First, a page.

And now we’re somewhere else.  We’re staying with friends in town.  If it continues for awhile, my sister in in the area, though far from my wife’s work (and the health club).

The burned building is a horrific sight— it looks like something that got bombed.  The walls are brick, and the only thing visible is the brick walls, and not even all of those.  It’s still tall, and they’re worried it can collapse, which is why we can’t go back yet.  Plus, checking to make sure people were out, the firemen busted down all the doors.  So we don’t know how long we’ll be out of our apartment; I hope it’s a matter of weeks rather than months.

The fire was on the news; apparently there were no deaths, but there’s a lot of lives messed up today.

So, that’s why I won’t be playing League of Legends for awhile.

I didn’t think the next update would be quite this soon. My Dad died this morning, at about 9:30 a.m.

In front of his first house, in 1950

In front of his first house, in 1950

The last few weeks he had been declining fast. He was having trouble walking; the last time we went out to eat he needed to be in the wheelchair, and even then it was a terrible hassle getting him in and out of the car. The week before this, I made him crepes instead of taking him out. This week, he wasn’t able to eat by himself– his caregiver had to feed him. He was unresponsive at times; other times he’d talk, but be hard to understand. I saw him Friday and he seemed agitated but couldn’t quite explain what was wrong. Still, he just seemed to run out of steam rather than suffer much.

For anyone planning to live 95 years, as he did, here’s one life lesson: take pictures of yourself. One of today’s tasks was to assemble pictures for a display at the funeral. I looked through the ~ 2700 slides I’ve scanned, and found perhaps a dozen of him. He was the photographer, so we have oodles of pictures of Mom, the kids, friends, touristic destinations, etc., but not many of him. (Until the 1980s, when my Mom got her own camera.)

I will probably post about him some more when we start sorting through the house. My brother in law found a WWII story I’m eager to set down…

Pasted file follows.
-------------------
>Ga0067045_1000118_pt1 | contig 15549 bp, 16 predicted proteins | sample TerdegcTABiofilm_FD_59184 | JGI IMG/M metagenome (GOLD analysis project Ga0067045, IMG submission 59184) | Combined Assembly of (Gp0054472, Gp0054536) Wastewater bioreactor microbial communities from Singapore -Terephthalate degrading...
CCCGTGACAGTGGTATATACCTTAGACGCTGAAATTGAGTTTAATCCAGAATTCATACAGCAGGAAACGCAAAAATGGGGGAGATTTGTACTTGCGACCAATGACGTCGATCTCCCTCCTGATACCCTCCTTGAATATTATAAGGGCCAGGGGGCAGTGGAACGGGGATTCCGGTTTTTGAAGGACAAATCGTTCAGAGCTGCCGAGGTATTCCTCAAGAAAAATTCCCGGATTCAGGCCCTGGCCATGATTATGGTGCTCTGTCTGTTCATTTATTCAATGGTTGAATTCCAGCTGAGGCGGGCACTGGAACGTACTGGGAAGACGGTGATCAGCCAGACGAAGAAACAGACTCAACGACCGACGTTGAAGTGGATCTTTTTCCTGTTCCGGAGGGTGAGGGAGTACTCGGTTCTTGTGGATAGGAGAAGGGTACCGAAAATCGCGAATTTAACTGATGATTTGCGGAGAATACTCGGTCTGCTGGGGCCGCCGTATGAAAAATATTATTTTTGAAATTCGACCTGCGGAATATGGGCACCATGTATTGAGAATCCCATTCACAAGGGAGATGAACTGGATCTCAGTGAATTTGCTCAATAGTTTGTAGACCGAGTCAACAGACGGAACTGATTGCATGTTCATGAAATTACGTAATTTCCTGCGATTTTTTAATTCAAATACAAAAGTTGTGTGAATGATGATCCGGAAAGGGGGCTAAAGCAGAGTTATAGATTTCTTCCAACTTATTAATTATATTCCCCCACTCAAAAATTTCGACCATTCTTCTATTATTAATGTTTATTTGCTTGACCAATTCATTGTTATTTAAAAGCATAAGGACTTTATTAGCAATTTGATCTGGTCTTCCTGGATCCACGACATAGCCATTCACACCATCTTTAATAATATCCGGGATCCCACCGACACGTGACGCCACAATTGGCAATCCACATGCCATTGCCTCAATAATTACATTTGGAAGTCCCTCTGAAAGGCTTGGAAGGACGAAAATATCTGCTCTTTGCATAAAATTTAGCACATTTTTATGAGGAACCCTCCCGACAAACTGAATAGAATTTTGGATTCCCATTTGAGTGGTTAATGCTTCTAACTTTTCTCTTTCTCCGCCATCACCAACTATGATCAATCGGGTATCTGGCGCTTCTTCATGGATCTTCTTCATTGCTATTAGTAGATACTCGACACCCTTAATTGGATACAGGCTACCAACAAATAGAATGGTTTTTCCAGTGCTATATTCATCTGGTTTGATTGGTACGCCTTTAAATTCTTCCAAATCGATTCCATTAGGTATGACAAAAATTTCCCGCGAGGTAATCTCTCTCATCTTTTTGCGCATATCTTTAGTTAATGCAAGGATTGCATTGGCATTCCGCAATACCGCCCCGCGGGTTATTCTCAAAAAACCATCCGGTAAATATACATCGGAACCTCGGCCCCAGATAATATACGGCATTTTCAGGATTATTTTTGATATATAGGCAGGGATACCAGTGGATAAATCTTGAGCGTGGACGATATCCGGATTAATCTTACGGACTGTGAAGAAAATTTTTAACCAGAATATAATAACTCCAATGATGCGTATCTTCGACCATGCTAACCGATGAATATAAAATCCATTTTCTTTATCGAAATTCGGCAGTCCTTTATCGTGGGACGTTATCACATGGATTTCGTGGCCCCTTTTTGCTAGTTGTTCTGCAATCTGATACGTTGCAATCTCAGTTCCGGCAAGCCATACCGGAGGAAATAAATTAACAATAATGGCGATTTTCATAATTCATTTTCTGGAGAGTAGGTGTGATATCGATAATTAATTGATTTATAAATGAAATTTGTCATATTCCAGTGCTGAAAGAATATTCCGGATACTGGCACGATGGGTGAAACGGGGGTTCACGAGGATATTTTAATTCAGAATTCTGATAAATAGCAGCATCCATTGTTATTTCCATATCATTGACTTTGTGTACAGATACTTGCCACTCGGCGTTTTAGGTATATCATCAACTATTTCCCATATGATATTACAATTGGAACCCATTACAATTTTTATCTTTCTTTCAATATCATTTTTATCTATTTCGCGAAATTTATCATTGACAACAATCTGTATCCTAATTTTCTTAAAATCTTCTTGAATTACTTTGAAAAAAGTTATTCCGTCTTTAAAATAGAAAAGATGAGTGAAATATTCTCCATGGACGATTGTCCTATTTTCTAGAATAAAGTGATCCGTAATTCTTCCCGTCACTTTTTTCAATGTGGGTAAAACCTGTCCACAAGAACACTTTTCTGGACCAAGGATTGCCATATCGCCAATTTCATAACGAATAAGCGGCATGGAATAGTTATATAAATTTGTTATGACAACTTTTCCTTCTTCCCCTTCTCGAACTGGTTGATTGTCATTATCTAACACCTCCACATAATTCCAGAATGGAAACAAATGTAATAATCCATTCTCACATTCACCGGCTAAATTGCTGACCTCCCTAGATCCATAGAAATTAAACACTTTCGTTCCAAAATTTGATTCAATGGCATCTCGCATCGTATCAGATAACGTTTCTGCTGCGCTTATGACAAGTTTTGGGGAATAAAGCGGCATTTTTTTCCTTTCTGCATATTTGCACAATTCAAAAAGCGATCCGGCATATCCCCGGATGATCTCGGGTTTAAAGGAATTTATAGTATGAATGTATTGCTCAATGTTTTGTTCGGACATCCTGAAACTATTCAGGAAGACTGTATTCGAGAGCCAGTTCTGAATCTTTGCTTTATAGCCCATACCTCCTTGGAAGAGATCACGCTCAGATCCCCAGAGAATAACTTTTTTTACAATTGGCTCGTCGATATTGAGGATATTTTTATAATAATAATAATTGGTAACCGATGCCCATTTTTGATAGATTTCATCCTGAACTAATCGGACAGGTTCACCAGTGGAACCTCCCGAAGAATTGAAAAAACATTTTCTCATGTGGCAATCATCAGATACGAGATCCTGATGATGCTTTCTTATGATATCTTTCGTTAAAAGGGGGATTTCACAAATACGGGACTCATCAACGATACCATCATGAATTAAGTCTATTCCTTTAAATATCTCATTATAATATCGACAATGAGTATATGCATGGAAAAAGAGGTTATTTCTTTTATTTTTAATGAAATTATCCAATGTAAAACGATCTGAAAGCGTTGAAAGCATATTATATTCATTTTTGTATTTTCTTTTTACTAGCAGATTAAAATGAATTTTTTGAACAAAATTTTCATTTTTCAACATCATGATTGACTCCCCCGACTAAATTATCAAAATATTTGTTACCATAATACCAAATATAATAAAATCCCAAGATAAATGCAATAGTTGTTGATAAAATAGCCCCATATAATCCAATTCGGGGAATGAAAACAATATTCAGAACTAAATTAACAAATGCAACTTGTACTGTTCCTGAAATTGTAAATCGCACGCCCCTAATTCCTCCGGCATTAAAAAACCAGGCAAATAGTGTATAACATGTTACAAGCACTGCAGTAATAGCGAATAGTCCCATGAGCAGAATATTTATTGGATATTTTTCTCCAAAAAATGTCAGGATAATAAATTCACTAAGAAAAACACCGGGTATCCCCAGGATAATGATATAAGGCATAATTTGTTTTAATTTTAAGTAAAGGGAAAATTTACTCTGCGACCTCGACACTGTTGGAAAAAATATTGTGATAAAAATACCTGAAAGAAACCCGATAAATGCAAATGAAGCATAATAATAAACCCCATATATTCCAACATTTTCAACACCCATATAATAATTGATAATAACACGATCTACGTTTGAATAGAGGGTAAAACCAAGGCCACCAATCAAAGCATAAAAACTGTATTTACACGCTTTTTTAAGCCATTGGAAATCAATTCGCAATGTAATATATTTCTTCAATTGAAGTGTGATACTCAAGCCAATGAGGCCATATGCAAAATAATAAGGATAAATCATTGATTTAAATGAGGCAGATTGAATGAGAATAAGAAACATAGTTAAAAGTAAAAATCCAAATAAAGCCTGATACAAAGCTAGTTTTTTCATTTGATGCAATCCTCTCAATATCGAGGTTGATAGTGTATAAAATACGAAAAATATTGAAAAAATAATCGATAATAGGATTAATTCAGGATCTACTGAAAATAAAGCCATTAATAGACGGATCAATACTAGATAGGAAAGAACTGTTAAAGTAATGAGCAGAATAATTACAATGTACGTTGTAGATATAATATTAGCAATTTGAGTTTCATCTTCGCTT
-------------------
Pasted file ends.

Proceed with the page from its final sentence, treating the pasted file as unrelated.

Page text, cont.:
It’s been awhile since I talked about how my Dad is doing. He’s 95 now, which is a large number when it comes to ages.

Dad (L) and his brother, 35 years ago

Dad (L) and his brother, 35 years ago

So how’s he doing? To put it positively: he had a good year last year. He could keep living at home, he updated his website, he enjoyed his music and read books and spent time with family.

This year hasn’t been so good. After a fall and a brief hospital stay, he’s had to have someone in the house 24 hours a day. At first this was an improvement: he could safely get out of bed and get to the bathroom, and he was eating better. The companionship was probably helpful too.  But in the last few weeks he’s been quickly declining.  He has trouble walking for even a few steps, he barely eats, he mostly just sleeps. And a few times he’s been really confused. This week he was really zoned out, except at meal times.  He still likes to go out to eat with me– he always orders crepes. It seems the sweet taste buds last the longest.

Plus the doctor found something bad on his liver. They didn’t know quite what, and don’t seem anxious to find out.  A friend of mine just went through abdominal surgery at a far younger age, and I don’t think Dad could handle it.

This all may sound like a downer, but the way I try to think of it is: he’s had a pretty good 95 years.  In fact, up to the last couple of years, I’d say my parents were a model for enjoying the senior years. (And if I talk about him now and then, it’s because he’s a major preoccupation these days.)

Oh, about the picture: Dad always wore bow ties. For many people this would be an affectation, but he had a good reason. He worked in the printing industry, and when he was a pressman someone had a horrible accident when their tie got caught in a press. Bow ties are safer.